A tomato grows on Opal’s Farm on Thursday, July 7, 2022. (Chongyang Zhang | Fort Worth Report)

Sprouting as a leader on Opal’s Farm

After a few volunteering sessions at Opal’s Farm, Maitri reached out to Gregory Joel, the farm’s manager, and offered to do local community outreach to give presentations about the farm’s work and the importance of the environment. 

Joel thought it was a great idea because her age makes her more relatable with the younger generation.

“I’m 63 years old. You know, in high school, they don’t want to listen to me, right?” Joel said. “But they’re more likely to listen to their peers. It’s a golden opportunity to really teach because a lot of young people don’t have any idea where their food comes from.”

Maitri became the student ambassador at Opal’s Farm earlier this year. She has spoken with students at the Young Women’s Leadership Academy and I.M. Terrell Academy for STEM and VPA and with potential business investors who went to the farm recently. 

Opal Lee, known as the grandmother of Juneteenth, established the farm in 2019 to combat food deserts in Fort Worth. The urban farm grows fresh produce. The staff donates about 10% of the farm’s produce to community members. They then take half of what remains to sell at farmers’ markets around the city, Joel said. The rest is sold at discounted prices in lower income neighborhoods where fresh produce is often scarce.


Food deserts are located in neighborhoods that are not accessible to fresh, healthy food. The U.S. Department of Agriculture has two criteria for an area to be considered a food desert:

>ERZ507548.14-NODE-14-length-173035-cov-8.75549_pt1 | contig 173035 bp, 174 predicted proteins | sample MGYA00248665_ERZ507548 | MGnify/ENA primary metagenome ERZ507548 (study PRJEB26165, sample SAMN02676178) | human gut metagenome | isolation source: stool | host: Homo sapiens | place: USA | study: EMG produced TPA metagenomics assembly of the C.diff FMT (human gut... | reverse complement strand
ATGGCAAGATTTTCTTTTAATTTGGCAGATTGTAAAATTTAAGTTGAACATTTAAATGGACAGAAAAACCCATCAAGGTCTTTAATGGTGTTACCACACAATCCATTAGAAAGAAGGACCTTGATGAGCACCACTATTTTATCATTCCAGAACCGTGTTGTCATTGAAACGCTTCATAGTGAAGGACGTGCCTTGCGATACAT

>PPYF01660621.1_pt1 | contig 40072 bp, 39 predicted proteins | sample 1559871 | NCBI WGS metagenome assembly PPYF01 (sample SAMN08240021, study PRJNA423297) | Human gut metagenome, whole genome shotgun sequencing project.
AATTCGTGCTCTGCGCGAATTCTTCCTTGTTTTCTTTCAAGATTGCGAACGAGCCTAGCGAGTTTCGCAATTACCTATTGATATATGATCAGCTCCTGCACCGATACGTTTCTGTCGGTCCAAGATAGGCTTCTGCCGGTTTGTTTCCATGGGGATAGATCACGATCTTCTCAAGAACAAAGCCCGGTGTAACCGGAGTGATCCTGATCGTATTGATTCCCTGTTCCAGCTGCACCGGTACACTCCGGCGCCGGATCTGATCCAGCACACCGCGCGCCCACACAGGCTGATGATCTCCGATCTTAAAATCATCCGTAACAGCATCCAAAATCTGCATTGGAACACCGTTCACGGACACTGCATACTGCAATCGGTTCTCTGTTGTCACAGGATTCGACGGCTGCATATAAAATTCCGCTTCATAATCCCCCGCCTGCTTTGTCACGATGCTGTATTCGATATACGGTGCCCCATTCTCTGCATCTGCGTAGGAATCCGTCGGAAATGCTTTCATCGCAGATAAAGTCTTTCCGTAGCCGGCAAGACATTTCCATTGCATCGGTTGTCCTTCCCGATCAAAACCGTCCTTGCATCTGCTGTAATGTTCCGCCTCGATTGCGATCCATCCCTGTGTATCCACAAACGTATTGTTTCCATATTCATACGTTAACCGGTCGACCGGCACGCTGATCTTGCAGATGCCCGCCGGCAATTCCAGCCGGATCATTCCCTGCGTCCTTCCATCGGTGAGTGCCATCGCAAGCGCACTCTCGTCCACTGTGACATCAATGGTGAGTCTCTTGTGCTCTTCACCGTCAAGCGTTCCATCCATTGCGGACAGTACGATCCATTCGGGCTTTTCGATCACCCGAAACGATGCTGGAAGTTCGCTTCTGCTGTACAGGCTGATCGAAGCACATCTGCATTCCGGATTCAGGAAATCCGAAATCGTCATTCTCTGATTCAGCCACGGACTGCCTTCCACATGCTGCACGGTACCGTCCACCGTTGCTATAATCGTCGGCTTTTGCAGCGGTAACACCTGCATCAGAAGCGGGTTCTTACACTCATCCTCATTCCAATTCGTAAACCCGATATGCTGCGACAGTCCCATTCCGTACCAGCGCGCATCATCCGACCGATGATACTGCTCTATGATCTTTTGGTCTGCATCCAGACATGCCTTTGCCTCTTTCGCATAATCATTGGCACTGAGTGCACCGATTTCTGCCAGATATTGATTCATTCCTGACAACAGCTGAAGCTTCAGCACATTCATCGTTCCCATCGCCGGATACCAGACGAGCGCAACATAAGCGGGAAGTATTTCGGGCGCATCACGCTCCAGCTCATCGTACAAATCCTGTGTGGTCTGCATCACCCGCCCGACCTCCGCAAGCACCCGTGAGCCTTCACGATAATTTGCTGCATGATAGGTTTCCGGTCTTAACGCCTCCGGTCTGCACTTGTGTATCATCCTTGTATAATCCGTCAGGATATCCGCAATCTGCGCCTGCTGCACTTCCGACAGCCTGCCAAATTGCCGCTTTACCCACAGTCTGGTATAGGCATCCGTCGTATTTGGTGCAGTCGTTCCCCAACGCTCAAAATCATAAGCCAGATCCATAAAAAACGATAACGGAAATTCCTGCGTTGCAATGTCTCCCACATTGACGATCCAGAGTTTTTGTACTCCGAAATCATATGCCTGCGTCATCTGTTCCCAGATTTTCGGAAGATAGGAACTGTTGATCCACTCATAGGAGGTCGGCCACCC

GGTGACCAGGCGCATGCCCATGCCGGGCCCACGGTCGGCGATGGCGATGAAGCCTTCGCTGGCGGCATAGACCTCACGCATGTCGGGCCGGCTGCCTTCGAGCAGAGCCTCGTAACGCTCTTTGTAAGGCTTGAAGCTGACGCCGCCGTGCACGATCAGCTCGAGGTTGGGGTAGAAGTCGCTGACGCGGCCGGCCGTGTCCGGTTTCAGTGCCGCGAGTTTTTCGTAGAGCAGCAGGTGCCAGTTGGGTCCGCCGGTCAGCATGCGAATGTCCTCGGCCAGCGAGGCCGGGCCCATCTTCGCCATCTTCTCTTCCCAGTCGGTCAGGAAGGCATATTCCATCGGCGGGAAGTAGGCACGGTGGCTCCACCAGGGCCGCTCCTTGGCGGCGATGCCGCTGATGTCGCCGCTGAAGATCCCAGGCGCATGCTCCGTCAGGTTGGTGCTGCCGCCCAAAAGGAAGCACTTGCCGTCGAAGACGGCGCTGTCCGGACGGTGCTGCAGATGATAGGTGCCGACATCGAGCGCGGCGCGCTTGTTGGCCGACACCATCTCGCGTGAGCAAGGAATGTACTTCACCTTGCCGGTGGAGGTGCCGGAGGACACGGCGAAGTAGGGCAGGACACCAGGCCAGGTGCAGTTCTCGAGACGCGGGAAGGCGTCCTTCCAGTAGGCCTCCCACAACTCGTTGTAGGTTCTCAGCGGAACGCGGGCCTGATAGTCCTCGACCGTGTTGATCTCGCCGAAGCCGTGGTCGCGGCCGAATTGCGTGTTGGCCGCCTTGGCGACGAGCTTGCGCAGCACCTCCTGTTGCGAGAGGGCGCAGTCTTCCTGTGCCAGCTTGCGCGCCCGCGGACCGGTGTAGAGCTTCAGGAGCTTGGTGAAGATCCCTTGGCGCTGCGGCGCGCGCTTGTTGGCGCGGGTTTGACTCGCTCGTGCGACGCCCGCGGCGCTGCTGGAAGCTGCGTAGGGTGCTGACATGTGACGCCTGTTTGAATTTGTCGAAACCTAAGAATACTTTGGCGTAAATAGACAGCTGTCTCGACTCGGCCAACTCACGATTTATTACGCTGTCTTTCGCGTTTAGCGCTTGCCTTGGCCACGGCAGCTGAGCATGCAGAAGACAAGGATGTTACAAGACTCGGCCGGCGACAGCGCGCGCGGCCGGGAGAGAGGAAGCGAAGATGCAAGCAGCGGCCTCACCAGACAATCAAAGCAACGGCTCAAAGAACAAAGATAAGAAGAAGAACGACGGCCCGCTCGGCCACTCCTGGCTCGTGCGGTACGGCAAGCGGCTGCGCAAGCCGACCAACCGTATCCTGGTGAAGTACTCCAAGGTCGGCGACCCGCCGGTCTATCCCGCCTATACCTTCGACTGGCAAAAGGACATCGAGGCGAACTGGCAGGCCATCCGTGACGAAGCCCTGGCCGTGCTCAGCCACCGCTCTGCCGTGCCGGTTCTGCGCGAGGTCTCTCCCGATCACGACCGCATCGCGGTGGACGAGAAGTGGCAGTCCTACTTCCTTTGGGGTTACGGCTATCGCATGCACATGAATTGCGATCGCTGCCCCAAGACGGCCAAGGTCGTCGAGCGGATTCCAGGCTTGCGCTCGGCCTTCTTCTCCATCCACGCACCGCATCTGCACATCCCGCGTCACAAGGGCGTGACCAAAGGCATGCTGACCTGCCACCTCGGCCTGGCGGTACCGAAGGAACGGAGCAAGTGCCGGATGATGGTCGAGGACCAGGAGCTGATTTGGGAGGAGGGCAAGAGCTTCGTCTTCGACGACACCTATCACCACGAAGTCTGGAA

• The poverty rate must be 20% or higher, or the median household income must be at or below 80% of the median household income for the region.
  • At least 500 people and/or at least 33% of the households must live more than a half-mile from a large grocery store or supermarket in urban areas.

People who live in food deserts rely on convenience stores that generally provide unhealthy, processed foods, according to the Tarrant County Food Desert Project

Just south of Opal’s Farm is Fort Worth’s 76104 ZIP code, an area that has the lowest life expectancy rate in Texas, according to a University of Texas Southwestern Medical Center study. The 76104 ZIP code is a majority-minority area. The area is 44% Hispanic and 33% Black. Meanwhile, 39.4% of residents fall below the poverty line, double the statewide rate of 14.2%, according to census data

Those numbers tell a deeper story for the manager of Opal’s Farm. 

“Food desert is really food apartheid. It’s very intentional and these neighborhoods tend to be lower income and (occupied by) people of color,” Joel said.

The farm is currently working to start a program with Tarleton State University to help individuals who were previously incarcerated. The program would provide them with a certificate to bring their careers in farming with the goal of keeping people out of jail and providing a sense of dignity, Joel said.

“People, a lot of times, will think life is over because of bad choices,” said Joel, who was also incarcerated in the past. “I made some bad choices, but there’s always a way to turn those things around when you have people to support you and believe in you. And that’s what we want to do for these guys coming out.”